Nick blogged the other day about pain points. Well, I have a few of my own to share based on my recent experiences traveling on commercial airlines. It’s easy to let frustration get the better of you in the face of the increasing number of ways in which air travel can make you feel quite insignificant, but hey – most, if not all, of it is in the interest of safety or security and hence for the common good, right? Sometimes I wonder.

Like Ed, I generally consider myself a fairly patient person. Lately, though, it seems that every time I fly, my patience is tested. On my way to Embarcadero’s Product Advisory Council (PAC) meeting in San Francisco last month, for example, one of the screening personnel at the security checkpoint gave me a hard time about my laptop computer. Here’s roughly how our conversation went.

Screener: Is this your laptop?
Me: Yes.
Screener: It’s kind of big to be a laptop, isn’t it?
Me: Oh?
Screener: Yes. I’ve seen larger, but usually they have some kind of handle built into them.
Me: Sounds more like a portable desktop computer than a laptop.
Screener: Exactly. Haven’t you heard of the MacBook Air?
Me: Yes, I wish I had one.
Screener: Then why don’t you get one instead of carrying this thing around?
Me: I don’t make decisions about what hardware I use for my job – my employer does.
Screener: Your employer doesn’t like you very much, do they?

See, I told you that branding is everywhere. I just didn’t expect to have it waved in my face by airport security. Somehow I think that if I were the one poking fun, the conversation would have taken a sharp turn for the worse…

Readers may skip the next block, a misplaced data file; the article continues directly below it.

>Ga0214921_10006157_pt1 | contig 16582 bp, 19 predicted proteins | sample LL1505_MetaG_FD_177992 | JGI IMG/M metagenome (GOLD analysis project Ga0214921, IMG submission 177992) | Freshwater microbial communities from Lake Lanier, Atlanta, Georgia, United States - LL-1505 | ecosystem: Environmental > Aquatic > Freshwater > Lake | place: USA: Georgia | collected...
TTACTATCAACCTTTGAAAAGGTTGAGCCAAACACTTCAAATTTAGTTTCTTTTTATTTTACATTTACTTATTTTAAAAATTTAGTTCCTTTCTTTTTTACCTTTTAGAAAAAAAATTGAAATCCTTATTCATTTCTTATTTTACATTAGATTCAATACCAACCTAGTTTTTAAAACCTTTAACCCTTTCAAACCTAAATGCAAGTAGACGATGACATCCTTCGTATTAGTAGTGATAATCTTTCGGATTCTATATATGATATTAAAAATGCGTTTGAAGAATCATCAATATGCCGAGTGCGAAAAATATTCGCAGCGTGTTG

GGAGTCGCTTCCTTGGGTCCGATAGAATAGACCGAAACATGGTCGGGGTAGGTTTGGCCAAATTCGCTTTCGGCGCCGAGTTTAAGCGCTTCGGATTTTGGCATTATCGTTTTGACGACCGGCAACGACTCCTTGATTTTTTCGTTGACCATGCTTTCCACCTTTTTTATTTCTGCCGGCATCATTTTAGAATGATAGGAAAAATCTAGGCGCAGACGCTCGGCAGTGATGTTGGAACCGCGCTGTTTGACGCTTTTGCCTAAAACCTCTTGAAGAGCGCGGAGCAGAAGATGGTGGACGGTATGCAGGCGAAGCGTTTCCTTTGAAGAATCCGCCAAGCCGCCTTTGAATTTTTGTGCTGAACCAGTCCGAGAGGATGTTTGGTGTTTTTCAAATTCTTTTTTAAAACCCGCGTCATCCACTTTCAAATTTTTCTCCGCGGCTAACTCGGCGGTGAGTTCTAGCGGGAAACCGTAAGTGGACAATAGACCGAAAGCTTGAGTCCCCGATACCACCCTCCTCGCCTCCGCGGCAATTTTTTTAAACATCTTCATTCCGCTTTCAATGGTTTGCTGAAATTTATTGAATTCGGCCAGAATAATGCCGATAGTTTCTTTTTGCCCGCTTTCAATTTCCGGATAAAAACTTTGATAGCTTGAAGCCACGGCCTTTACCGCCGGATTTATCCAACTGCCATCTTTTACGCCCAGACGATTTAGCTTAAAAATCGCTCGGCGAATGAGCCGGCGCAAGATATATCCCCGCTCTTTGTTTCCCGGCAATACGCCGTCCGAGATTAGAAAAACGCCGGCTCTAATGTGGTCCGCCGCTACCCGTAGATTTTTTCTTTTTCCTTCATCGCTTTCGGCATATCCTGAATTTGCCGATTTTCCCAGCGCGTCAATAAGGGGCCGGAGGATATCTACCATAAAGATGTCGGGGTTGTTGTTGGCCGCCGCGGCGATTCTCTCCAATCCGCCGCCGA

Coming back from the PAC, I had what was probably the most pleasant flight from San Jose to Toronto I’ve ever had. I got to catch up with my old university acquaintance, Donald Smith, and we even had a spare seat between us. That’s where the joy ended, though. Upon arriving at my connecting gate in Toronto, I discovered that the aircraft for my next flight was late arriving due to a “maintenance item” that required attention. After a while, the plane arrived, and by the time we boarded and were ready to push back, we were about 45 minutes late. But apparently we weren’t the only plane looking to push back at that exact moment, so we had to wait another 20 minutes or so until the congestion cleared. Finally on our way to the runway (or so we thought), the captain announced that before we could take off, the plane needed to be de-iced, for which, unfortunately, there would be a 45 minute wait. We waited, and at last the de-icing was done, so we headed down the runway… but just before take-off, the plane slowed down and turned back toward the gate. The captain announced that the “maintenance item” had re-surfaced and that we had to proceed to the gate for an inspection by a maintenance crew. Of course, the maintenance crew deemed the aircraft unsafe to fly, so all of the passengers were cast out and told we were on our own since the remaining flights to Ottawa that night were full. We were instructed to proceed to the baggage claim area to retrieve ours bags, where we waited… and waited… and waited some more, until finally there was an announcement that somehow a spare aircraft had been found and that we had a new departure time which turned out to be only five hours later than our original one. Of course the tipping point came when, as we were boarding the “replacement” plane, one of my fellow passengers observed that the new aircraft seemed oddly familiar…